|84 forum posts|
Whilst I am totally in sympathy with the tone of this discussion there seem to be some assumptions being made.
If you take a look at the UK HSE website on this subject 'What the law says about young people at work'
**LINK** you will see a fairly clear explanation of what needs to be done.
It's much the best approach to be aware of the actual legal requirements rather than conjecture.
You will see that it is all about a suitable and sufficient RIsk Assessment, there is no one size fits all approach. I find I am given all sorts H&S reasons for not doing or using something. Risk assessments are simple to write, the trick is to get the person to read and understand it. Let training be your watchword.
I have acted as safety officer in a few engineering companies of various sizes, from totally manual to completely CNC. The approach I have adopted for the last 15 years or so, if I find I am being given the B..m's Rush is to ask where the legal text is to be found. 99 times out of 100 I receive the response 'I'll get back to you' or 'that's what I was told'.
The obvious response is for me to say 'You don't believe everything you are told do you?' but I only use that if I know the person well.
|Bob Brown 1||09/05/2014 16:14:42|
991 forum posts
Its not young people at work that implies they get paid and it is not any form of formal training just some where for young people to enjoy the hobby.
|Andrew Evans||09/05/2014 16:17:02|
|272 forum posts|
A lot if what is being said here doesn't chime with my experience, albeit not in an engineering context.
My own kids (8 & 11) both go to scouts / cubs / sports clubs and while safety is very important it doesn't prevent them from boating, camping, climbing, hiking , messing about on rivers etc. Parents are not asked to come along to any events except to help out on occasion. Same story at school, they do loads of activities and sports and H&S is never given as a reason that something can't be done.
My local secondary school has lathes, milling machines etc which I saw children using (under supervision and with proper safety kit ) when we went round recently.
to the OP I would say go for it it's a great idea and I am sure it will be done very safely.
|Jerry Wray||09/05/2014 16:33:03|
|84 forum posts|
For the sake of clarity:
Work does NOT depend on being paid. If you read all the guidance to which I referred young people on any premises are discussed.
Although HSE advise on and enforce the provisions of The Health and Safety at Work etc. Act 1974 they are involved in many areas.
|Neil Wyatt||09/05/2014 16:39:05|
16757 forum posts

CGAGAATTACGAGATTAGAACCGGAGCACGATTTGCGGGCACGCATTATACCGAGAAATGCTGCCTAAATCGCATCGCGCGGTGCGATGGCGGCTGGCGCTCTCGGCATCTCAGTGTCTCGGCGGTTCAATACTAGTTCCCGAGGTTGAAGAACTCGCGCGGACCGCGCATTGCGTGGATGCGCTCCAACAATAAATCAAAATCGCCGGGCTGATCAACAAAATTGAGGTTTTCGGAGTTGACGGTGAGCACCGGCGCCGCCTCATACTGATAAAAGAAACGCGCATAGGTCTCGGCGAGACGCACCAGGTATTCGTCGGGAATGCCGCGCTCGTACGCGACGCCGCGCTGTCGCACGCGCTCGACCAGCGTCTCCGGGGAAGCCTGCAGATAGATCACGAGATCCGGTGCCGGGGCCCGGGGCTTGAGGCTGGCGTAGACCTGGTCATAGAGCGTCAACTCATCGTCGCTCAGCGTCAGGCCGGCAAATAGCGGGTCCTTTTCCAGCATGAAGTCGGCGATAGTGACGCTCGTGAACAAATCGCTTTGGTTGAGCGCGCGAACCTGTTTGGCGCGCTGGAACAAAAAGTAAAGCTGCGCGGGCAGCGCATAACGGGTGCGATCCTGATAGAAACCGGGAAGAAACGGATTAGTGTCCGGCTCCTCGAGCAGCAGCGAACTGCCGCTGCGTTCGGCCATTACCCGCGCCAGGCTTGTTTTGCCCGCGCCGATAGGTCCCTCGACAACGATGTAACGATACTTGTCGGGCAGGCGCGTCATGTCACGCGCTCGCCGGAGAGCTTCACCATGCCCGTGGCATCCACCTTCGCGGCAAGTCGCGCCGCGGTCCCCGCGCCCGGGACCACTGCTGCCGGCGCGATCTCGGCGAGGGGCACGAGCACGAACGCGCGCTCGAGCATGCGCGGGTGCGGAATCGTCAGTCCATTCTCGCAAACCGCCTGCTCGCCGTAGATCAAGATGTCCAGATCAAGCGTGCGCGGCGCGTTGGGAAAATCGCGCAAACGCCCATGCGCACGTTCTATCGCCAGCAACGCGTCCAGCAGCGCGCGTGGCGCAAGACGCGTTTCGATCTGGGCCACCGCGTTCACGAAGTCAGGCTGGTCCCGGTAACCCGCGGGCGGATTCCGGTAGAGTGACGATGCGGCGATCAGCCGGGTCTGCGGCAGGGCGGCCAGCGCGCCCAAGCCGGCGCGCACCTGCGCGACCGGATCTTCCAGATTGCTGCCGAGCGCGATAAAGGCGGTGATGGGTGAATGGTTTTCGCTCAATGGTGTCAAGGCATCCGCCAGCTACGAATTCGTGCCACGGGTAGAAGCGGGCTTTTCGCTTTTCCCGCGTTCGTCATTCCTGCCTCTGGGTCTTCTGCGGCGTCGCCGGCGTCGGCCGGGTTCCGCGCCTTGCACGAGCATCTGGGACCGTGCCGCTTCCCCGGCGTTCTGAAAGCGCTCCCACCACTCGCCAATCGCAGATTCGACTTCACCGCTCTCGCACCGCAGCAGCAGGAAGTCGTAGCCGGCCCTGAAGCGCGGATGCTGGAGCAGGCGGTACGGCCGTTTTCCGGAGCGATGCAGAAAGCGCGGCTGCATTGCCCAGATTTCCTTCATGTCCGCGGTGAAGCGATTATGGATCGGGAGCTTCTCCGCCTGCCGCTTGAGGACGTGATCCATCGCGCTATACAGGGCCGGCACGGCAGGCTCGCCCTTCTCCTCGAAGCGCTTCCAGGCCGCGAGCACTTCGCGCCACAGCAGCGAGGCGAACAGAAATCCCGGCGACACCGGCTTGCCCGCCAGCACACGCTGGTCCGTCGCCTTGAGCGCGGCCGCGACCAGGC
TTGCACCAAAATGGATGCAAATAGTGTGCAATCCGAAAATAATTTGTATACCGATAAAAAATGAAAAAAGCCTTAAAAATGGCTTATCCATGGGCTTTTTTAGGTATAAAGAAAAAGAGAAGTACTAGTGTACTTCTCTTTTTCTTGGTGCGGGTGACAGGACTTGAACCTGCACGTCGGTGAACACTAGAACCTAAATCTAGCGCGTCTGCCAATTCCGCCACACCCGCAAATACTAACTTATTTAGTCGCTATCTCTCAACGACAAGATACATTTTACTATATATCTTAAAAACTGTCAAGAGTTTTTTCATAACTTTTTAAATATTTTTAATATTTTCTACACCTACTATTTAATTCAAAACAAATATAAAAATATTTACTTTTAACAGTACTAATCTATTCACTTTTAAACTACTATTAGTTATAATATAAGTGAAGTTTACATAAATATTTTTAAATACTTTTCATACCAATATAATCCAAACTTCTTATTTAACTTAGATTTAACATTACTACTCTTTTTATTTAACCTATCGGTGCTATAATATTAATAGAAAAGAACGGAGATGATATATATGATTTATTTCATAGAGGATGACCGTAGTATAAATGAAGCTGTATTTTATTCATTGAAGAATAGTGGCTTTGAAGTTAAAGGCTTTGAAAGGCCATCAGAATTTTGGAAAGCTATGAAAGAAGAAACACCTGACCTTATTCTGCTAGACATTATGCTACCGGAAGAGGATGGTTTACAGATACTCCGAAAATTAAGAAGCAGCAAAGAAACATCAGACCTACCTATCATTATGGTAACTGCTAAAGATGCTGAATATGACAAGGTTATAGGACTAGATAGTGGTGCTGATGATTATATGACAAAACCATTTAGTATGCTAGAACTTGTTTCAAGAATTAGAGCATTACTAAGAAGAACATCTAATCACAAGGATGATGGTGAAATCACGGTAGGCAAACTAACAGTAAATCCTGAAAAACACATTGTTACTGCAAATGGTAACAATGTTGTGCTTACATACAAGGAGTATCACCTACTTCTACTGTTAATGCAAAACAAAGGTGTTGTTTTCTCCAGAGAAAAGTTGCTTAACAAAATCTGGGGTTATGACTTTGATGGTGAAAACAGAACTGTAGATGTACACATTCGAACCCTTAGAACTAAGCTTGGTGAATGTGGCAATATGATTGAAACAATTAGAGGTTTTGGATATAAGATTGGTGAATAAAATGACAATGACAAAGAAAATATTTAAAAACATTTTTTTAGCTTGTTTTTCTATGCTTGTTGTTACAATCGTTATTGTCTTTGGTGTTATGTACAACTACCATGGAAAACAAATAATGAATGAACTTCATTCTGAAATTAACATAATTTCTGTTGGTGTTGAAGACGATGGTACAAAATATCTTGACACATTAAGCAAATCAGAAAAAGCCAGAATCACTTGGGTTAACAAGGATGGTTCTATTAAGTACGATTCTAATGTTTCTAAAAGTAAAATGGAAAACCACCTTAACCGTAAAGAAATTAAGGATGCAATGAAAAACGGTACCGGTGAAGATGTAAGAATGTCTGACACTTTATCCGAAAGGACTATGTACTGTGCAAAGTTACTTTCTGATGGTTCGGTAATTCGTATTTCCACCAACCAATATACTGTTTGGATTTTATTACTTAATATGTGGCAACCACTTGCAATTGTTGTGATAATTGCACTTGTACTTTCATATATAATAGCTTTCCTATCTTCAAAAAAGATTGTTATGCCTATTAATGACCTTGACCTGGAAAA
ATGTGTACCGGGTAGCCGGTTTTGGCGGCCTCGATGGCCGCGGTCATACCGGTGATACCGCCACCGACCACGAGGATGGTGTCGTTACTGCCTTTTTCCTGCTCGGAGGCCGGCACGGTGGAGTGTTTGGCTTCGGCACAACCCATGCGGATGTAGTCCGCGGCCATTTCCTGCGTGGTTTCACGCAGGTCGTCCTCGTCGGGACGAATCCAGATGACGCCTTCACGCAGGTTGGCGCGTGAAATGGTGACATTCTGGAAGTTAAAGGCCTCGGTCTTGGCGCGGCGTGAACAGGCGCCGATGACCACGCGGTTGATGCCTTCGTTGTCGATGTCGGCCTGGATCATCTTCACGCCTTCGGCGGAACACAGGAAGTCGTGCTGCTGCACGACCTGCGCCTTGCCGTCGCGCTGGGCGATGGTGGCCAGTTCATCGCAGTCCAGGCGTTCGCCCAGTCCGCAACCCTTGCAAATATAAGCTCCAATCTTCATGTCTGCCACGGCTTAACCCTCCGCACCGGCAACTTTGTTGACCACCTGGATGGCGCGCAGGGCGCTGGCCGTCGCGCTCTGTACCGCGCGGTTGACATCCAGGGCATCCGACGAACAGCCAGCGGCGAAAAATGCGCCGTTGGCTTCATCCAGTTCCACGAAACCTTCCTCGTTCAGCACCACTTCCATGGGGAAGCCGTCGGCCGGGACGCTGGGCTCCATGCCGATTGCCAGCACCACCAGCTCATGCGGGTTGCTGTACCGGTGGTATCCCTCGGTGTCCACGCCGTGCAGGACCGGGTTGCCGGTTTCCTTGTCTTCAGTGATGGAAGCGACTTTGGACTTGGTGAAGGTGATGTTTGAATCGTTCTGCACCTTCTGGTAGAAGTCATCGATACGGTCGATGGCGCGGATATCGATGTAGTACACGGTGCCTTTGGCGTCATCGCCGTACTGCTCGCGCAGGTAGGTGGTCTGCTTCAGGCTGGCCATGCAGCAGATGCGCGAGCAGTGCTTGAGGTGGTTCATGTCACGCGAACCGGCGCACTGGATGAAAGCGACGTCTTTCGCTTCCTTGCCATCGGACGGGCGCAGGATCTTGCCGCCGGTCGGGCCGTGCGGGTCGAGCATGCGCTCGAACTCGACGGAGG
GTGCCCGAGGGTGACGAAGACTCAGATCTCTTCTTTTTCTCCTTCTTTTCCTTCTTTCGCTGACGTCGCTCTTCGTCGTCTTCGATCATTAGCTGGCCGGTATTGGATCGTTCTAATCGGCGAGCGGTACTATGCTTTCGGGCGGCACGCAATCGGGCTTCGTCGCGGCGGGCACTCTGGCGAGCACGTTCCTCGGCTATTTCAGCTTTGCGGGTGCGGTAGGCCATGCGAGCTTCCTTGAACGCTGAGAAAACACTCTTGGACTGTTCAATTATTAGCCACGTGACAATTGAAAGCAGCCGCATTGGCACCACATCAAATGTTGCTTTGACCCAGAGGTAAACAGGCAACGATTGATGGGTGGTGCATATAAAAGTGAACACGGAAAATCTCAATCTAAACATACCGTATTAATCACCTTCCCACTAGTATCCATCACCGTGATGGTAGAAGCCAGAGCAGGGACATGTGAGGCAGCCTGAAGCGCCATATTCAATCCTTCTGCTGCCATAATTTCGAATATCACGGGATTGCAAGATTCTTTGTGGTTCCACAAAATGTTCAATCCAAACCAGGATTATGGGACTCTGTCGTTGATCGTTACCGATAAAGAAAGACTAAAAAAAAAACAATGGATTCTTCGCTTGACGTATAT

Sadly very different from 'young people at work'. There is a lot of prcedures, child safety etc. and you have to limit hours of attendance or you could end up being classified as a 'childcare provider' and requiring Offsted inspections(!)
But don't panic too much. In my old job, we had literally thousands of young people every year taking part in our activities, sometimes without parents or school, sometimes with. yes we did have some minor accidents over teh years, but all dealt with without trauma (minor cuts and bruises, falling in canal, sawdust in eye...)
One of the things we did regularly was 'forest schools' (google it) which involves all manner of edged tools and even fire!. the basuic philosophy is teach kids to use the things safely and constructively and then when the get older they might use these things properly, not destructively.
It can be done, but if a regular thing it does require some support, and I would suggest the first port of call could be your local council for voluntary services.
I would be highly confident that a club wanting to seriously engage with younger people could raise funds from the Lottery Awards for All to help cover the costs of any training, support, equipment etc..
|Russell Eberhardt||09/05/2014 16:57:52|
2501 forum posts
The Health and Safety at Work Act applies to WORK. This is not relevant to helping children to learn on a private basis.
The only thing I would worry about is a child who is upset for some reason making unfounded accusations of inappropriate behaviour. Make sure tha the parent knos exactly what is being done.
|Oompa Lumpa||09/05/2014 17:28:11|
|888 forum posts|
I too use the "Show Me" (the legislation) approach and of course when they cannot they throw the "Duty of Care" argument at me.
True story - A National Bus Company was taken to Employment Tribunal because they had let go a Bus Driver because - at 23 stone he couldn't drive the Bus properly! Because he was "just sacked" he, quite rightly, took the Bus company to tribunal and of course won. Cost the company over £200k especially converting a bus for him to drive. Naturally he then left the company.....
But the point I am making is that the Health and Safety IS misused and abused. Mostly because people are no longer willing to take responsibility for their own actions. H&S officer for more than 100 employees - not on your life. You were very brave to take that on.
|Peter Hall||09/05/2014 17:57:58|
|89 forum posts|
At the risk of going off at a slight tangent....
When I was at school in the late sixties I did "Metalwork" classes. To gain rudimentary skills in forging, we were required to make a set of three throwing knives. Oh, how I yearn for the good old days .